Saturday, April 22, 2006

Most People Die With Their Music Still Inside Them

Last week at a local bookstore, I noticed a book titled And Never Stop Dancing by Gordon Livingston, M.D. It's subtitle is "Thirty More True Things You Need to Know Now". I bought the book and have enjoyed my bedtime reading of the wisdom of Dr. Livingston, a psychiatrist and writer who also wrote Too Soon Old, Too Late Smart (which I look forward to reading soon).

Among Dr. Livingston's 30 "true things" about life are explorations of: We are defined by what we fear. It is a sense of meaning that nourishes the soul. Forgiveness is a gift we give ourselves. The last two pages of his last chapter -- Most people die with their music still inside them -- offers the following insightful comments about ethical wills:

"Some people have provided a variation on this exercise (writing one's own obituary) by use of what has become known as "ethical wills". Unlike a conventional will that is used to distribute money and property, an ethical will is a statement of values that one imagines may be of interest or guidance to those who survive us. Constructing such a testimonial seems like a good idea, whether in contemplation of imminent death or a sort of midlife inventory of experience and beliefs that one would like to pass on to one's survivors.

The problem with the statements that I have read is that they tend to contain a lot of advice. This is, I suppose yet another example of the usual dialogue between the generations in which those who are older feel a need to tell those who are younger what to do. How much better received we would be if we simply told our stories and left the moral for the listeners to divine. In writers' workshops the operative instruction is "show, don't tell." Thus implies that we learn best about values by seeing how other people have expressed what they believed by their actions and not being told to "follow your passion," or "do unto others ...," or "live an honest life". Most of us know what we should do; we just need models of how those who have gone before us have reified their beliefs.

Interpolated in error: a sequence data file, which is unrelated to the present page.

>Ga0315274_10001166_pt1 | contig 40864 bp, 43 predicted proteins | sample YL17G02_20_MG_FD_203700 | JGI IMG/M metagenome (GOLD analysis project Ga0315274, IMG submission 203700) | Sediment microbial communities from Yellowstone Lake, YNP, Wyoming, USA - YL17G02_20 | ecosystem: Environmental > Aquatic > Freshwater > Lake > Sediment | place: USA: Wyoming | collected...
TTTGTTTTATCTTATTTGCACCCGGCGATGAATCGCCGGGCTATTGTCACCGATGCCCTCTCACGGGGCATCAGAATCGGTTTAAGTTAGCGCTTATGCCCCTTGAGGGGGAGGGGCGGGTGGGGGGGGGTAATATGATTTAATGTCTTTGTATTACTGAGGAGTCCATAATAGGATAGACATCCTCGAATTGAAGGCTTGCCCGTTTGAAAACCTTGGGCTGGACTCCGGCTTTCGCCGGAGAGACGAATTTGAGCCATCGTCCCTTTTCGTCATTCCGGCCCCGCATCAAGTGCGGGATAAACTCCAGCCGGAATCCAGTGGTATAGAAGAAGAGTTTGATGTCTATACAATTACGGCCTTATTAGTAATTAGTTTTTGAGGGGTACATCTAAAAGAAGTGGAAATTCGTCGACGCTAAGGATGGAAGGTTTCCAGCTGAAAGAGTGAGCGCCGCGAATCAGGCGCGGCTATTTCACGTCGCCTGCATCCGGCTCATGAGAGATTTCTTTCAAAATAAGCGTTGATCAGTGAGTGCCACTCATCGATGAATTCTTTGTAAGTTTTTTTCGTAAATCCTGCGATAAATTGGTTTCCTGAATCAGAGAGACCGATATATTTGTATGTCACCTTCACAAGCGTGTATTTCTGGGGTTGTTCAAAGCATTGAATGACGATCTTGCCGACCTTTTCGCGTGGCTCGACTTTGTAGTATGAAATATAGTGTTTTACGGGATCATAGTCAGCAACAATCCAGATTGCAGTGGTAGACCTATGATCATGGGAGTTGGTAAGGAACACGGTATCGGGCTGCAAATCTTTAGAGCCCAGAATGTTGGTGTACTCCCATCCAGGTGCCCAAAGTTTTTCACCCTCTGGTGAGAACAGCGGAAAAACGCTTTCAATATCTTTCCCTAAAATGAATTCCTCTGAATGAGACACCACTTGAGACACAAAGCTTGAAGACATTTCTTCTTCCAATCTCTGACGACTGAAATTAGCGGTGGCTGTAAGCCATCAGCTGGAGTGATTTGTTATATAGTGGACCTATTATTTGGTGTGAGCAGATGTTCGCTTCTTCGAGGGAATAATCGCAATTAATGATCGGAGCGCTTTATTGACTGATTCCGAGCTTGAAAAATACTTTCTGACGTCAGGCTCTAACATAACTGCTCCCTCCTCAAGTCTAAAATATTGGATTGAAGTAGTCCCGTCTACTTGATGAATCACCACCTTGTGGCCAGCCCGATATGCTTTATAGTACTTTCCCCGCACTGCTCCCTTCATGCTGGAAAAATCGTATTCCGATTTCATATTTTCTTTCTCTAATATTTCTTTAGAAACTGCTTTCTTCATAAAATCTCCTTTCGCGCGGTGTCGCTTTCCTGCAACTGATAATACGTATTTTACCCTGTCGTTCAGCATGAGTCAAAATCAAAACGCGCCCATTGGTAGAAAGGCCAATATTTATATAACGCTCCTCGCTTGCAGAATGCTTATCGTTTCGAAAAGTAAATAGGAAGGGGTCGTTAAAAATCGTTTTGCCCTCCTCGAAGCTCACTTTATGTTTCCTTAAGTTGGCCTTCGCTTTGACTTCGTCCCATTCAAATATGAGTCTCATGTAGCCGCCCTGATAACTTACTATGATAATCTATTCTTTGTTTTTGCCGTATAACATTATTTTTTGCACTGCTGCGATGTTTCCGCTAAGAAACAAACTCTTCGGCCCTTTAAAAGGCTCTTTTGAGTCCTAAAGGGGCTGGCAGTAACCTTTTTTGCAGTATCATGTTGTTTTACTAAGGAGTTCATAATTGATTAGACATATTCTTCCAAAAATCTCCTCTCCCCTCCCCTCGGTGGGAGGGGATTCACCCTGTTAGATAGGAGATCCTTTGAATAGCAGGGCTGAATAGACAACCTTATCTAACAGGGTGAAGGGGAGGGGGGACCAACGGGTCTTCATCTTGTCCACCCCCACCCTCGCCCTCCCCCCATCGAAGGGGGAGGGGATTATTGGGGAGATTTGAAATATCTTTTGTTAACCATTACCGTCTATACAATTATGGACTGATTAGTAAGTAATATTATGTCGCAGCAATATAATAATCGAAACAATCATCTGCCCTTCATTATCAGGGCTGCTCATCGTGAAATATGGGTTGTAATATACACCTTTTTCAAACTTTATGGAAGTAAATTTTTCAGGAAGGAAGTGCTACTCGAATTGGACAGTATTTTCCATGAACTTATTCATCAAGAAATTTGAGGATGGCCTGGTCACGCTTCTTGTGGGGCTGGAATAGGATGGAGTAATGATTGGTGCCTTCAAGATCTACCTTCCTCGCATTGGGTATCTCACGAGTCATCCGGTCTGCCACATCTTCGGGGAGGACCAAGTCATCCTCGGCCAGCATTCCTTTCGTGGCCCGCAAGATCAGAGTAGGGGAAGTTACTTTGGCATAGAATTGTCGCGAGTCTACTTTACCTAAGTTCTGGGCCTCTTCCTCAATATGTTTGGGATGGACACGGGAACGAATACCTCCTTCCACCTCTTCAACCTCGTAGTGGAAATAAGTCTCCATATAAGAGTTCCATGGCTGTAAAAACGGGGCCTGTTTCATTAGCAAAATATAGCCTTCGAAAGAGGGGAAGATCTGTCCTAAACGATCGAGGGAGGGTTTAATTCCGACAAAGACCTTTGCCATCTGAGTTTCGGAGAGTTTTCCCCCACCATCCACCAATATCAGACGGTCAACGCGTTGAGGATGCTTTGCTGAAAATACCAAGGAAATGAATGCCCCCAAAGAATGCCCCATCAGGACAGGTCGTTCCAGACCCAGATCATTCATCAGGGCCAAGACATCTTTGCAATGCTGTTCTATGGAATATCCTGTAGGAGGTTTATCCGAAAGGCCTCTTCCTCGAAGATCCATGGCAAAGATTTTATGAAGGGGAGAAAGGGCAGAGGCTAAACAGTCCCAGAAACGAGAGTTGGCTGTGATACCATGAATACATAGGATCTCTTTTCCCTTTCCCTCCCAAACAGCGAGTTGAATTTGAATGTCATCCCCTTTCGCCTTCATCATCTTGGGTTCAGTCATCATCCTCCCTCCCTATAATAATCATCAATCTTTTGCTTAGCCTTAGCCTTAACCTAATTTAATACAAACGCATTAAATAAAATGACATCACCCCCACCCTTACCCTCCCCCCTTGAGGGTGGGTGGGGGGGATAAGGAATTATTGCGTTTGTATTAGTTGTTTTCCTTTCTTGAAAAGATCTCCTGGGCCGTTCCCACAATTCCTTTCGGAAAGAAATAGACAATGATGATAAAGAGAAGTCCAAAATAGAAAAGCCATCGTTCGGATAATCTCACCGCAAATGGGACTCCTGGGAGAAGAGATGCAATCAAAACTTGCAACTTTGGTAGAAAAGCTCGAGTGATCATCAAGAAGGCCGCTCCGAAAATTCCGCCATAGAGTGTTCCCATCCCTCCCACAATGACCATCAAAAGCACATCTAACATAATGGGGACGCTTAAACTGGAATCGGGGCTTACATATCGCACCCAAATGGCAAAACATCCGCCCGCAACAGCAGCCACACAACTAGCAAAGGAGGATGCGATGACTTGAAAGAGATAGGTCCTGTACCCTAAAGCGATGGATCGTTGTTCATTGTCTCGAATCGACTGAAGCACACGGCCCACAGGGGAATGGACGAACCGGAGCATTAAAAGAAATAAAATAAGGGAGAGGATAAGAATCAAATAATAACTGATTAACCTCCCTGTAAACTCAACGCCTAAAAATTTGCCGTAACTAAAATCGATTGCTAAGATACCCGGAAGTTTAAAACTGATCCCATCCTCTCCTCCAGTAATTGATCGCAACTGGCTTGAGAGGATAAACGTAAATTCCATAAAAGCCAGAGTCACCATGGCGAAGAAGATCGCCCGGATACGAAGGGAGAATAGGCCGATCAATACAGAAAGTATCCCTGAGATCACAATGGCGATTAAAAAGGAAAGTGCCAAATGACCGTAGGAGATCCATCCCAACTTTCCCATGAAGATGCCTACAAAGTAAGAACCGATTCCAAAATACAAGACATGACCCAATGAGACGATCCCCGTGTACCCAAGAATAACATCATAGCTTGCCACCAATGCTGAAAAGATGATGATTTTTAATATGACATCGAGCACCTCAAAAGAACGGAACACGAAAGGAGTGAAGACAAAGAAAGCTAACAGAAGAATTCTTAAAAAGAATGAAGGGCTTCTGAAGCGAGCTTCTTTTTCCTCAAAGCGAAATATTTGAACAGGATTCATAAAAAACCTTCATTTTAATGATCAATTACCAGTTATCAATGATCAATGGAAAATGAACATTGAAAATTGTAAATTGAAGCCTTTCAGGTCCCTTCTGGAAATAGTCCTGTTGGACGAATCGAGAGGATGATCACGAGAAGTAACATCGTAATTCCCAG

It's not surprising that when we contemplate our mortality we tend to feel a little desperate about being remembered. "He not busy being born is busying dying." Bob Dylan said. His music will not be buried with him."

Well said, Dr. Livingston. I better take another look at my "in-process" ethical will to see how I've been doing regarding your "show, don't tell" instruction.
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